From biometrics to unlocking our mobile devices to falling on the wrong side of the law, our prints have long been considered a true record of who a person is, but have we had it all wrong?
Their findings claimed the technology could identify which prints came from the same person with an accuracy of 75-90% but the caveat is they are unsure how it works.
It could be that AI is taking a different approach when it comes to the analysis of the prints. Traditional methods tend to focus on minutiae – the way individual ridges end and fork – but this new approach could be paying closer attention to the ridges in the center of a finger.
Open to debate
Professor Hod Lipson, a Roboticist at Columbia commented on the intrigue: “It is clear that it isn’t using traditional markers that forensics have been using for decades. It seems like it is using something like the curvature and the angle of the swirls in the center.”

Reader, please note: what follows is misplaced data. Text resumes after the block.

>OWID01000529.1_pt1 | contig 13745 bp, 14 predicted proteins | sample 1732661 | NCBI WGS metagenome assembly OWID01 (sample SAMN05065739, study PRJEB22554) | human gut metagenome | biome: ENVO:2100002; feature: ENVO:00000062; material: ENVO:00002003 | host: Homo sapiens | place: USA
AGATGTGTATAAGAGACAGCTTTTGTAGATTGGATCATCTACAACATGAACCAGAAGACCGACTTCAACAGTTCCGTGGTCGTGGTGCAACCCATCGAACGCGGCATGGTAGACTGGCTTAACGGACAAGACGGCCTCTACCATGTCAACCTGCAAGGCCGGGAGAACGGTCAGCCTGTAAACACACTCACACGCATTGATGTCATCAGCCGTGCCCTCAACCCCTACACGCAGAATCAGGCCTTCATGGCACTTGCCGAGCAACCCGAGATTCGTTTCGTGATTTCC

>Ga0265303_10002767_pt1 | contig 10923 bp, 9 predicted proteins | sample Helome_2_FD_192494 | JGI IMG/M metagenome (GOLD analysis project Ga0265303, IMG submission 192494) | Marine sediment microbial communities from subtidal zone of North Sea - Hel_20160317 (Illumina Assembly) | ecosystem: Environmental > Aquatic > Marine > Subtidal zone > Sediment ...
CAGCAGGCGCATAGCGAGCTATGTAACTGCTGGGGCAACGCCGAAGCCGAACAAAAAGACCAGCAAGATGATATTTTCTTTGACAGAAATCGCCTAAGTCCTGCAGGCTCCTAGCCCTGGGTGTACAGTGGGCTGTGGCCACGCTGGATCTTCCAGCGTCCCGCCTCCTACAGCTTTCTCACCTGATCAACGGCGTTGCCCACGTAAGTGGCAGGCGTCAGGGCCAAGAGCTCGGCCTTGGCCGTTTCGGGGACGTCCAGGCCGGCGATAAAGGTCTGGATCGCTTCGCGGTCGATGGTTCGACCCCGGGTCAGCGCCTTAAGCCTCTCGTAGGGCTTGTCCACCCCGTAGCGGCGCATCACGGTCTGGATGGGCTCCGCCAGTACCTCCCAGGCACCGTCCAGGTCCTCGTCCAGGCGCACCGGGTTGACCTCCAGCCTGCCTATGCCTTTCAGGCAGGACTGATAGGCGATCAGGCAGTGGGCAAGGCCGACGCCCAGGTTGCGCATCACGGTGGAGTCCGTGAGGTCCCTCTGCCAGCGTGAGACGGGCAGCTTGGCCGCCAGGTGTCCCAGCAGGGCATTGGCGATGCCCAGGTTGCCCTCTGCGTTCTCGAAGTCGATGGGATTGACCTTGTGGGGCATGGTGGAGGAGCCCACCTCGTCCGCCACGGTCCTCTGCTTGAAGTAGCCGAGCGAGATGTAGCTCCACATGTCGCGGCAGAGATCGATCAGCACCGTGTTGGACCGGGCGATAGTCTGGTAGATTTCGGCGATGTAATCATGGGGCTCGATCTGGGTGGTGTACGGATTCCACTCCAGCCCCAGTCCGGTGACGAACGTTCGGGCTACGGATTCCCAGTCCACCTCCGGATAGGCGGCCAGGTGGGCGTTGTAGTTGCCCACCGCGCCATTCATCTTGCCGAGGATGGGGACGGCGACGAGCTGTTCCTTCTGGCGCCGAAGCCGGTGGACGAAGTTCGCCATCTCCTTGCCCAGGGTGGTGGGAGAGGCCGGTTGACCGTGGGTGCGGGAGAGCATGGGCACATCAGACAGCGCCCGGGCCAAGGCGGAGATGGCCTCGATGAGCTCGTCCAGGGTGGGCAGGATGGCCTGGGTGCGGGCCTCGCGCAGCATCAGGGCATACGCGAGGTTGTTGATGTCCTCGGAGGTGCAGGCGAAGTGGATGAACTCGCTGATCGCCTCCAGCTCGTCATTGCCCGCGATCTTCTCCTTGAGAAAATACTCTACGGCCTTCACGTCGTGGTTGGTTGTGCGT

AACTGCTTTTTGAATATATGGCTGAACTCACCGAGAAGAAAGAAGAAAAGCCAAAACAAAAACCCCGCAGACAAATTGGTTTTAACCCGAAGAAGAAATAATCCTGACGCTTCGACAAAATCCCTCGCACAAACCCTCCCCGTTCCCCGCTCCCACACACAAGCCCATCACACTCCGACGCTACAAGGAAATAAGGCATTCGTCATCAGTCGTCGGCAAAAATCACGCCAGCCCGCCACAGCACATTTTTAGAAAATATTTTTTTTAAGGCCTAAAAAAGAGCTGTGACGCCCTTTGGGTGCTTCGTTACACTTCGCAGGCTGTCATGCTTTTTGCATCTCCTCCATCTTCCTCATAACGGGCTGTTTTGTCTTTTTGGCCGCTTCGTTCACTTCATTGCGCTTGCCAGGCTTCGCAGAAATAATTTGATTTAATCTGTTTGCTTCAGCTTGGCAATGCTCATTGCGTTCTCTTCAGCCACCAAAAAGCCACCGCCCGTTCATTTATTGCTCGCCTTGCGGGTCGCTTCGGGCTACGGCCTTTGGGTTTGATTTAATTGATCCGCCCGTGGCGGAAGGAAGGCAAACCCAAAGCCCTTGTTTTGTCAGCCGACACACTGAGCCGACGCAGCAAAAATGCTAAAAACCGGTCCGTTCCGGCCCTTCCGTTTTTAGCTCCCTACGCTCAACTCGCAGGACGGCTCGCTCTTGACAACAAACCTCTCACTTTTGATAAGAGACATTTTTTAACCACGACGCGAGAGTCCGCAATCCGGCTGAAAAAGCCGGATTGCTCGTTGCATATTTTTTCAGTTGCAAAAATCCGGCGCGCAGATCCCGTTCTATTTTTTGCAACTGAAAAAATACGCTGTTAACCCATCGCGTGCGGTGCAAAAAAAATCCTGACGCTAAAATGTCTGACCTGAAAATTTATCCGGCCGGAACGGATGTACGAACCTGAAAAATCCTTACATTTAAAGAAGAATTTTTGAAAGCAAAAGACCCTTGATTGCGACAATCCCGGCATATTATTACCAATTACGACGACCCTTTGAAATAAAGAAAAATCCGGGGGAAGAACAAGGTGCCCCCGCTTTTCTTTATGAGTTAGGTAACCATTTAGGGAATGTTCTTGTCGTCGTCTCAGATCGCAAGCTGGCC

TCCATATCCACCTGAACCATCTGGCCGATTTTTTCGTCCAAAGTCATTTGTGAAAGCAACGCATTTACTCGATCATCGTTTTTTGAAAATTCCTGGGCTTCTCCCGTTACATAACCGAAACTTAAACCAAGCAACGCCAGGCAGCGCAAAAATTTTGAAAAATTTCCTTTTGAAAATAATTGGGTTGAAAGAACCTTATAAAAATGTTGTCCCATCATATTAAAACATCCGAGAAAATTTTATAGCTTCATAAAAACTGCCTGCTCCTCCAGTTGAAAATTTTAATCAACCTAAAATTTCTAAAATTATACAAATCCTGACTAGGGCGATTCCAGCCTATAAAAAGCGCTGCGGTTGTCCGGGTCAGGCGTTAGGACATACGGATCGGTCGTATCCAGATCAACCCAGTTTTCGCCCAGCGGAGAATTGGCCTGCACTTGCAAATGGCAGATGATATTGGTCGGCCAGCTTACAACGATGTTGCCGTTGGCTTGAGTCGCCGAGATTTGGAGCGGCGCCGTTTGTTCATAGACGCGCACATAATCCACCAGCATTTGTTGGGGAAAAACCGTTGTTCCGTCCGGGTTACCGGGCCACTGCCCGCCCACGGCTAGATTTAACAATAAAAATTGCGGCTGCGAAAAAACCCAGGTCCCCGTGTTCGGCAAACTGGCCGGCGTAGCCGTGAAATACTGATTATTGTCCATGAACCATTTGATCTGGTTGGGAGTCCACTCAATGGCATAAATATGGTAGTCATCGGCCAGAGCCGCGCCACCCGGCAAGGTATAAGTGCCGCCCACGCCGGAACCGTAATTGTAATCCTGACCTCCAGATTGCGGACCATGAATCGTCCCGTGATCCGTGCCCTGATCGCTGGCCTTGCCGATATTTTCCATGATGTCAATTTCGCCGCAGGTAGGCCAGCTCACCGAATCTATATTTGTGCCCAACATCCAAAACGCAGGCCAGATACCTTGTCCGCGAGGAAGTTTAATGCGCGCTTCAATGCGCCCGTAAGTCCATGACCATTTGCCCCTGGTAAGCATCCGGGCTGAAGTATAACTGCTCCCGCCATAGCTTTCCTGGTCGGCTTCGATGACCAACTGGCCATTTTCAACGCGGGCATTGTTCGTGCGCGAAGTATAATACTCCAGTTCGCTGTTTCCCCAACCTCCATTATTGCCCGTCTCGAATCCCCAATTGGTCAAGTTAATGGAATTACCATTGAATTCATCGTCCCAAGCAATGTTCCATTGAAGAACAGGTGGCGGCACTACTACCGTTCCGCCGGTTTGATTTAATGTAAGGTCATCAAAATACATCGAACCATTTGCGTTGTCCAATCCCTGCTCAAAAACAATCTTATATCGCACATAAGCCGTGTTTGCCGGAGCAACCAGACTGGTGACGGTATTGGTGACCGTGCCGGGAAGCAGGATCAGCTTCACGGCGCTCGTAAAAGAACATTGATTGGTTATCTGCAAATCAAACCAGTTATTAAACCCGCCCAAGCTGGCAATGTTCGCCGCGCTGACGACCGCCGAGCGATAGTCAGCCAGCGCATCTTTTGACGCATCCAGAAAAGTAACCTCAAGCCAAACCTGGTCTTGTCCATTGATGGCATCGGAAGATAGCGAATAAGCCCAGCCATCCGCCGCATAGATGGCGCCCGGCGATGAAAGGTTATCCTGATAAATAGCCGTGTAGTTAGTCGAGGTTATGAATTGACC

However, the development doesn’t come as a shock to an academic in England.
Graham Williams, professor of forensic science at Hull University told the BBC that unique fingerprints had never been a definite matter.
“We don’t actually know that fingerprints are unique. All we can say is that as far as we are aware, no two people have yet to demonstrate the same fingerprints.”
The outcome will be more research, study, and discussion. The report indicates these findings will not have a significant impact on the field of forensics at this point.
Having been peer-reviewed, the Columbia University study will be released on Friday in the journal Science Advances.
Image credit, cottonbro studio, pexels.com